My blog audience my not be large, but I know it's diverse, with people everywhere on the privacy spectrum. So I'll ask: What's your take on geocoded photos? Do you use that feature? If you don't, is it because you don't find a need for it, or because, like my photo software instructor, you think it's dangerous? If you are worried about safety, what advantage do you think it gives criminals that they couldn't easily get elsewhere?
Malestrom: Manhood Swept Into the Currents of a Changing World by Carolyn Custis James (Zondervan, 2015)
Malestrom is the fifth of Carolyn Custis James' books I have read and reviewed. (Most recently, Half the Church; you can find links to my other reviews there.) It's similar in style to her other books, which is both good and bad. Actually, I'm getting a little tired of that style, and of her confidence that she has discerned the feelings and motivations of Biblical characters. Trivially, may I say again how much I dislike questions at the end of the chapters? And what was she thinking with the title? I like wordplay as much as anyone, but we didn't need another excuse to be confused about the spelling of "maelstrom."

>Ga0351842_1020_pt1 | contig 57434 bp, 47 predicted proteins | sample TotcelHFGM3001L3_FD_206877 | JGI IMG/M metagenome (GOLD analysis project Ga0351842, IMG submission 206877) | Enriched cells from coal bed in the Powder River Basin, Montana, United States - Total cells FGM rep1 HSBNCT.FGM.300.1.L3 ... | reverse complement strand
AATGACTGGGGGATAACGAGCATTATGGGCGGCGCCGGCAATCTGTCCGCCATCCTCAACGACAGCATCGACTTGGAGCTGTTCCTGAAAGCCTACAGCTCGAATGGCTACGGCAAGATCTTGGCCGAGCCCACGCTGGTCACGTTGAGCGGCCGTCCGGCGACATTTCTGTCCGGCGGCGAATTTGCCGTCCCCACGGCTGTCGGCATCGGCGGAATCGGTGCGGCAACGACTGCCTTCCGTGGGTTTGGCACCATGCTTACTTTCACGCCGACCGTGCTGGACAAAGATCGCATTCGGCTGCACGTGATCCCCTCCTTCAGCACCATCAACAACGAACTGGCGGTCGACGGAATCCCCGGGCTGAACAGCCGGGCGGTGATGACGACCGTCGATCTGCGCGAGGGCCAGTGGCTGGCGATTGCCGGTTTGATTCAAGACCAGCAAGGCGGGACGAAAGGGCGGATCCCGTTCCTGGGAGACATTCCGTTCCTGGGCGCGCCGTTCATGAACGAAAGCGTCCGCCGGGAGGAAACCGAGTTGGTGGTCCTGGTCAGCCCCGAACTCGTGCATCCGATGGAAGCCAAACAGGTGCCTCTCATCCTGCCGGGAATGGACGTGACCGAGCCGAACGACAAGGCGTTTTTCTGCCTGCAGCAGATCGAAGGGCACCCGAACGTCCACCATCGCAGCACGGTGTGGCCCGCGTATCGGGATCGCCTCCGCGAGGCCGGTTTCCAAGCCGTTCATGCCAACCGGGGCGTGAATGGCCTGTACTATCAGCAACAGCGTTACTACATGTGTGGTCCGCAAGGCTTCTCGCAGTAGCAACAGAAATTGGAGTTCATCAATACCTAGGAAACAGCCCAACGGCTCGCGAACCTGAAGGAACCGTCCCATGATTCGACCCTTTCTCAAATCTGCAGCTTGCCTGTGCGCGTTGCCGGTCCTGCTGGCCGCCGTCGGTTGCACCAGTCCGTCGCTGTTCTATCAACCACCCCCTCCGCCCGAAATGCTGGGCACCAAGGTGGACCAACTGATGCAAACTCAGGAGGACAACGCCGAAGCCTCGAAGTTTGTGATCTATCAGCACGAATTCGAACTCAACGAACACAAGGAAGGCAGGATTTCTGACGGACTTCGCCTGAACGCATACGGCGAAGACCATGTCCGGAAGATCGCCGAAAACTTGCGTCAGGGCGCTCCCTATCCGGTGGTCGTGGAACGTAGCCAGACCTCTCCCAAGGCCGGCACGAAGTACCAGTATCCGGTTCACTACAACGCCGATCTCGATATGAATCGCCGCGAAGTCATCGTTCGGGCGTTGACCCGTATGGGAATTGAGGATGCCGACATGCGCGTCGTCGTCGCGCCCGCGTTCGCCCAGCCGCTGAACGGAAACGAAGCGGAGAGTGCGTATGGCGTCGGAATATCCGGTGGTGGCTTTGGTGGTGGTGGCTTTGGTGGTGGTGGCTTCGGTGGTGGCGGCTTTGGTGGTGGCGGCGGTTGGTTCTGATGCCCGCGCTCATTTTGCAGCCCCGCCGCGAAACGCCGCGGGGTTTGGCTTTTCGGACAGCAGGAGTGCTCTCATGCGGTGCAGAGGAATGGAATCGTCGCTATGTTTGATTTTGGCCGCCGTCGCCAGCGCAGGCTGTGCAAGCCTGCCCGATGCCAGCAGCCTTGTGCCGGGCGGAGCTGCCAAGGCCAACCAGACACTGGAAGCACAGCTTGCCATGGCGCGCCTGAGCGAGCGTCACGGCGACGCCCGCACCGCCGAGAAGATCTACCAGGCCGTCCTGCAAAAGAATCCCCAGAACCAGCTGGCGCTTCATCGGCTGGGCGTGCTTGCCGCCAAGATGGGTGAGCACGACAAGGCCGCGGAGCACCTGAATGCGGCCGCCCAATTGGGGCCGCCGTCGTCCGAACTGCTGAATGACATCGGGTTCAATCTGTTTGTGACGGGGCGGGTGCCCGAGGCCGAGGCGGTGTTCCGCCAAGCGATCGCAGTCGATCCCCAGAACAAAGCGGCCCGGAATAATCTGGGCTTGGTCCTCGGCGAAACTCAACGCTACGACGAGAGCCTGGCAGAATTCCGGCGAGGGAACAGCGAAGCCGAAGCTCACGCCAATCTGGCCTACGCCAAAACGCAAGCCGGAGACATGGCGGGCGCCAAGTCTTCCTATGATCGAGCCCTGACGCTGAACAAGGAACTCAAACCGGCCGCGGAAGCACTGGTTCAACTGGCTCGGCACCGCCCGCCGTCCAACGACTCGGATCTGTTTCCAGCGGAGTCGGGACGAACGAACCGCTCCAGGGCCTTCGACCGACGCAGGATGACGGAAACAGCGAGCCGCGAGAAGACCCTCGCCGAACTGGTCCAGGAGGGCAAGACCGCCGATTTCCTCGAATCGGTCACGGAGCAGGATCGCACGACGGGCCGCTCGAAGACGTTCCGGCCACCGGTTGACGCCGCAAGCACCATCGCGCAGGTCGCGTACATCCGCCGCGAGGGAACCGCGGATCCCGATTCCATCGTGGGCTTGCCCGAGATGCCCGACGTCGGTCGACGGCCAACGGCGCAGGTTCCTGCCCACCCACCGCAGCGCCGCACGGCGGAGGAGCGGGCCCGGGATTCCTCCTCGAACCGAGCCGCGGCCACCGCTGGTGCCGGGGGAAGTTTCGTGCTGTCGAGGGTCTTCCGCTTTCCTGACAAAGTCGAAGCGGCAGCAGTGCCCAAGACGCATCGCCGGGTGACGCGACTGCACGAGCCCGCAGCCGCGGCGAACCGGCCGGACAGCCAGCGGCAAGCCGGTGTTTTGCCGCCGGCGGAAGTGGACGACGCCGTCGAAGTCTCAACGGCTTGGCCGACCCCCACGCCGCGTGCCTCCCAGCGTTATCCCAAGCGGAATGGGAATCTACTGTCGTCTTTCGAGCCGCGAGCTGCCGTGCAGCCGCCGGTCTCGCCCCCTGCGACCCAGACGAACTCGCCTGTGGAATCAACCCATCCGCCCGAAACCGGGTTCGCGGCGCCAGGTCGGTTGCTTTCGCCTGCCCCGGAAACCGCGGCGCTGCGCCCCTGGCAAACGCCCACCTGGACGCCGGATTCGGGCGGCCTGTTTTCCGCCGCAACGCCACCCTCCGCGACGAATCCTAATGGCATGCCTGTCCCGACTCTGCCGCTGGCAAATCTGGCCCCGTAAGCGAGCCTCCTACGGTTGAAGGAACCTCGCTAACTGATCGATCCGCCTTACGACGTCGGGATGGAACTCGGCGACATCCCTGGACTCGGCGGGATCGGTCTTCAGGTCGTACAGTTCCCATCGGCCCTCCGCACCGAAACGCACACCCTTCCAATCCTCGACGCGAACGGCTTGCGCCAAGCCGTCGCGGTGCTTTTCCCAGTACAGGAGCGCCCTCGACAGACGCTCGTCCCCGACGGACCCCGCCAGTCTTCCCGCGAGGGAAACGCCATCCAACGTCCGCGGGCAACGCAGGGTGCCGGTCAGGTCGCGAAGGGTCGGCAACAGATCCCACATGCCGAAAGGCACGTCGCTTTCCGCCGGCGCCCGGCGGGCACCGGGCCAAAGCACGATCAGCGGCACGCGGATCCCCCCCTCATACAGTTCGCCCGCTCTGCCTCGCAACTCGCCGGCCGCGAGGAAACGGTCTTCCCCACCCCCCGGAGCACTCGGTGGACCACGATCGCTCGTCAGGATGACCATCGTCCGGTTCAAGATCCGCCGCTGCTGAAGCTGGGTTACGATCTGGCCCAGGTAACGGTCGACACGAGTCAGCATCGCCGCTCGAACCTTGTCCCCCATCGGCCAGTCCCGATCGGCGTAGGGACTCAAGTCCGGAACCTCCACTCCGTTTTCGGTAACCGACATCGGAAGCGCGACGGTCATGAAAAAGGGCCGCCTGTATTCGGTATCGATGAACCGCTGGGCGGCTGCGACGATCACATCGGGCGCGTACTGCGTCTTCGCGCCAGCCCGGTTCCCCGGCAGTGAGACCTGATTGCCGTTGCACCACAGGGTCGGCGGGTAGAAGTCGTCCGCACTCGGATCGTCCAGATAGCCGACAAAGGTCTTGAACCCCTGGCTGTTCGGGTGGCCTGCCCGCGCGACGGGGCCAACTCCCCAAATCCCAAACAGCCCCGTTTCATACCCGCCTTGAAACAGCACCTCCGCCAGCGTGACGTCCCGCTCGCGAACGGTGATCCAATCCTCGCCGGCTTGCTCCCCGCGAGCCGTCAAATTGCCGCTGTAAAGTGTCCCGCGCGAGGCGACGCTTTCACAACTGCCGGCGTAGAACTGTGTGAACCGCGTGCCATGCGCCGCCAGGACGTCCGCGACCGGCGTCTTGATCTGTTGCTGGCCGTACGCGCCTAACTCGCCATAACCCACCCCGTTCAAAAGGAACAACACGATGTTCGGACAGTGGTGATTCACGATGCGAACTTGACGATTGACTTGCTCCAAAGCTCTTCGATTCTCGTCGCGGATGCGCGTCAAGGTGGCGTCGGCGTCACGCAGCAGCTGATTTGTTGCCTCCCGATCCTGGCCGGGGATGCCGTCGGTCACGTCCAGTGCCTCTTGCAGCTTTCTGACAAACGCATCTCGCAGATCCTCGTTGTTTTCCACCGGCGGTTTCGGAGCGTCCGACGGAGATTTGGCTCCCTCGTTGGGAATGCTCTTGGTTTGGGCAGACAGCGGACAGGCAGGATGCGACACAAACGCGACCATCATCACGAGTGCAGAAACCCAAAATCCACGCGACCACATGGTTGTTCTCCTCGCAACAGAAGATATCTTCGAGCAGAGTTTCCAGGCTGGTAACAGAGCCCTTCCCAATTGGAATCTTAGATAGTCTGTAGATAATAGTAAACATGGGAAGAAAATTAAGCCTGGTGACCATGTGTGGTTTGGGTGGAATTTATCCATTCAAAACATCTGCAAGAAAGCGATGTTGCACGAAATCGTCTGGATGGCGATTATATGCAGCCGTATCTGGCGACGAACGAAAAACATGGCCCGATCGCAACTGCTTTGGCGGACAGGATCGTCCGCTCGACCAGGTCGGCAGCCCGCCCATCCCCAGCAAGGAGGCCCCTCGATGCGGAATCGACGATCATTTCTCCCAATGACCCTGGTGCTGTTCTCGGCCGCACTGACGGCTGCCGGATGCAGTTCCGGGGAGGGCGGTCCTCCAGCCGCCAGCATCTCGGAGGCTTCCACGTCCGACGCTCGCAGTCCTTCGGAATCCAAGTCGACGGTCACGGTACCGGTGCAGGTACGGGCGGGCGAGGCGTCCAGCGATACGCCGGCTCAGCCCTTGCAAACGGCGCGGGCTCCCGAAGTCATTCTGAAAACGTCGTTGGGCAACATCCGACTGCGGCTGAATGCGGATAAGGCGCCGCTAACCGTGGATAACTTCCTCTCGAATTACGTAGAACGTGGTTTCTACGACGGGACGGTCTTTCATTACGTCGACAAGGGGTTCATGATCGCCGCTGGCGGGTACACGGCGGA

Okay, whining over. The great thing about Carolyn James is that she is an intelligent, seminary-trained, Christian woman who focuses all four of those attributes on questions that the church has not done well at answering.
Such as, What have we done to our men? As society has redefined what it means to be a woman, and what roles women can successfully fill, has that changed what it means to be a man? Has the cultural definition of manhood ever been satisfactory? How can we help our boys to become men when we don't even know what a man is supposed to be?
Not that James provides any down-to-earth, practical answers; she herself states that she reached the end of the book with more questions than when she started. But she has erected a framework on which to build, and offers several fresh insights to assist with that labor.